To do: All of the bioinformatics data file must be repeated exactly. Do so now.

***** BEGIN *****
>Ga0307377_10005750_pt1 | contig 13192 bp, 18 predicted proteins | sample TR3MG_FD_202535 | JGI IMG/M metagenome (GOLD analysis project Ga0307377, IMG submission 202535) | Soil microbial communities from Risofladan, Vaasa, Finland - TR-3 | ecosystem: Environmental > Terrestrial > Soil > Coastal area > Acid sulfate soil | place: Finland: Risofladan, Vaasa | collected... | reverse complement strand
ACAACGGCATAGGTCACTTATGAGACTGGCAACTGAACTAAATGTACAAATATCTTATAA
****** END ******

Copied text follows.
>Ga0307377_10005750_pt1 | contig 13192 bp, 18 predicted proteins | sample TR3MG_FD_202535 | JGI IMG/M metagenome (GOLD analysis project Ga0307377, IMG submission 202535) | Soil microbial communities from Risofladan, Vaasa, Finland - TR-3 | ecosystem: Environmental > Terrestrial > Soil > Coastal area > Acid sulfate soil | place: Finland: Risofladan, Vaasa | collected... | reverse complement strand
ACAACGGCATAGGTCACTTATGAGACTGGCAACTGAACTAAATGTACAAATATCTTATAA